Macron and Biden Discuss NATO and Climate Change in First Call
(Bloomberg) -- U.S. President Joe Biden and his French counterpart Emmanuel Macron held a phone call Sunday in which they covered issues from NATO to climate change and underscored a wish that their countries maintain a strong relationship.
“The two Presidents had a friendly and in-depth working conversation during which they noted a great convergence of views on multilateral issues as well as on issues of crisis and international security,” Macron’s office said in a statement.
Macron was the first leader of a European Union country to speak to Biden, a day after the latter had spoken to U.K. Prime Minister Boris Johnson. Biden used Sunday’s call to stress his commitment to bolstering his country’s transatlantic relationship, referring to the North Atlantic Treaty Organization and the U.S.’s dealings with the EU, according to a White House statement.
The EU and the U.S. have disagreed on numerous issues recently, from trade sanctions to plans to tax tech companies such as Amazon.com Inc. and Facebook Inc. The historic allies are especially trying to settle an aircraft dispute that’s seen the two sides hit $11.5 billion of each others’ exports with tariffs.
Biden’s early moves signal a potential for improvement. The U.S. is rejoining the World Health Organization and the Paris accord on fighting climate change, which Donald Trump had abandoned despite the pledges of his predecessor Barack Obama who backed it in 2015. During last week’s inauguration ceremony, Biden was sworn in on a 400-year-old bible from Douai, Northern France, a gesture that didn’t go unnoticed by French diplomats.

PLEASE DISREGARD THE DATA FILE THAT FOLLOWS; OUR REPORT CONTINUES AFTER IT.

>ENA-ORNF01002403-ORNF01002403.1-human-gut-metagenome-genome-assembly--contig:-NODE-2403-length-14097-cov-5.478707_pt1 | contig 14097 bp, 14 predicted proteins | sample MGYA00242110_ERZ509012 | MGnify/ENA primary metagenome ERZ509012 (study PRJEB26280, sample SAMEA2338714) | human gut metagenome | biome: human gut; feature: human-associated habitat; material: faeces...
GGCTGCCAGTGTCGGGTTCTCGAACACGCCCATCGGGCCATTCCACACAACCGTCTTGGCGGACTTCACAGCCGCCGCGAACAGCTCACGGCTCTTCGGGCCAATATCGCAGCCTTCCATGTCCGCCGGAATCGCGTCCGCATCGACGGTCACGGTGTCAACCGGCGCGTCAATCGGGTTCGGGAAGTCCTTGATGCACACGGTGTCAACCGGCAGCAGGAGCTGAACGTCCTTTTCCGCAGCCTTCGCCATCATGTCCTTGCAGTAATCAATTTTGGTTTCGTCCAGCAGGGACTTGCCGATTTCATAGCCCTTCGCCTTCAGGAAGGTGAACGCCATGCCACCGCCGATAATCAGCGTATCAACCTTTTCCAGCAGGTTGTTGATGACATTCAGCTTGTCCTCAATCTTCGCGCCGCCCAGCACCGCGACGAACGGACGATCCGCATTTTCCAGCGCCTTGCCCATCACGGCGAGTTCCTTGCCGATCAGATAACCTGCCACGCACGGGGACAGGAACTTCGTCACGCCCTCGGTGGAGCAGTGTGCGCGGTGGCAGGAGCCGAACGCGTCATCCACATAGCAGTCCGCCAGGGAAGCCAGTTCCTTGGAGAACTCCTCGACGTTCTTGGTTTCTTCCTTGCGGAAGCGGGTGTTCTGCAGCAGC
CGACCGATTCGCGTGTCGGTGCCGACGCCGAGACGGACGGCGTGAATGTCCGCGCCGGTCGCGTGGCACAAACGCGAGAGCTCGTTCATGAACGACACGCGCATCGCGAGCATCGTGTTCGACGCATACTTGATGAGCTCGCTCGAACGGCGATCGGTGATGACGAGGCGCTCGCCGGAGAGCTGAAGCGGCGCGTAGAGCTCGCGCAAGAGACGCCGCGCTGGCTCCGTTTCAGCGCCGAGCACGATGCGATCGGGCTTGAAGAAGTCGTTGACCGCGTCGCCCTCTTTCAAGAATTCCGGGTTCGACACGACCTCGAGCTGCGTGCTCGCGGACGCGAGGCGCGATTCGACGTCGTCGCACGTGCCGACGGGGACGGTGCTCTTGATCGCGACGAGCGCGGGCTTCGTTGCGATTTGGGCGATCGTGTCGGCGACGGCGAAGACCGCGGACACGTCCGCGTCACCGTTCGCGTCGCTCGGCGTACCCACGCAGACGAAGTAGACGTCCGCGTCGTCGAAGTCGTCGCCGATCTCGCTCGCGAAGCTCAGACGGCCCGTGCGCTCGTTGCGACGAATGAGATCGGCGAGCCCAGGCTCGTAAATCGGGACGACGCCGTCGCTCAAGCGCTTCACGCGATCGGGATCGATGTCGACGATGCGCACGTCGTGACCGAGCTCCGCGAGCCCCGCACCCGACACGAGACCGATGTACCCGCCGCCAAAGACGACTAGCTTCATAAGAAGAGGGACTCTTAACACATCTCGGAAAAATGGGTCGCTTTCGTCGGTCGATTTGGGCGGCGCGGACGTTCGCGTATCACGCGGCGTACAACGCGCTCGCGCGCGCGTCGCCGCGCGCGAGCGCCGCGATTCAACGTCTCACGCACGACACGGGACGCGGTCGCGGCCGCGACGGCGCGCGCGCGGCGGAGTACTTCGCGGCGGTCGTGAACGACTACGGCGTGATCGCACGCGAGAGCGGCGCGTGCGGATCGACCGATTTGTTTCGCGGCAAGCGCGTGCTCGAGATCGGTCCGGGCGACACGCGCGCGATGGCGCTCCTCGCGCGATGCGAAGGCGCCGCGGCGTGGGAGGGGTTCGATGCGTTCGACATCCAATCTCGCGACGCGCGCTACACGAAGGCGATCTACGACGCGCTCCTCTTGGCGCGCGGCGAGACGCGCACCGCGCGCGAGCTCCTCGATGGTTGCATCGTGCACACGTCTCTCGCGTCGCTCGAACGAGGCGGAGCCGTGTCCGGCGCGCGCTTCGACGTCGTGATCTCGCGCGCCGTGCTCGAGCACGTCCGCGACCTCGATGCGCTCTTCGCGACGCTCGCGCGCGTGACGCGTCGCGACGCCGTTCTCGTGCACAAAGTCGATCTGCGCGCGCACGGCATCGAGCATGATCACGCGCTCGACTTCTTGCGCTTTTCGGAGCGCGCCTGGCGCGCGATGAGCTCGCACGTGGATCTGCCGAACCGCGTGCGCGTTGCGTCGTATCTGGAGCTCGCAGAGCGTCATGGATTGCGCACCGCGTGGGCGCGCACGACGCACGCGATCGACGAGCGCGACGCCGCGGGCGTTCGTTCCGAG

The leaders “hoped that the U.S. return to the Paris Agreement would open up a new stage of action so that the international community could concretely live up to its commitments,” the Elysee statement said. They also noted “willingness to act together for peace and stability in the near and Middle East, particularly on the Iranian nuclear issue and the situation in Lebanon.”
Still, French Finance Minister Bruno Le Maire last week indicated unease with Biden’s plans for a massive $1.9 trillion Covid-19 relief plan when he said he would seek to coordinate European and U.S. fiscal stimulus efforts. As well as discussing stimulus, he said he will push the U.S. to lift trade sanctions and agree to a deal on taxing tech giants and minimum corporate taxation.
Before leaving office, former President Trump suspended a plan to hit $1.3 billion of French goods with tariffs in retaliation for the European country’s tax on the revenue of global tech companies -- many of them American. The 25% levy would have hit signature French goods such as handbags, soap and makeup.
The two presidents agreed to remain “in very close contact,” the Elysee said.
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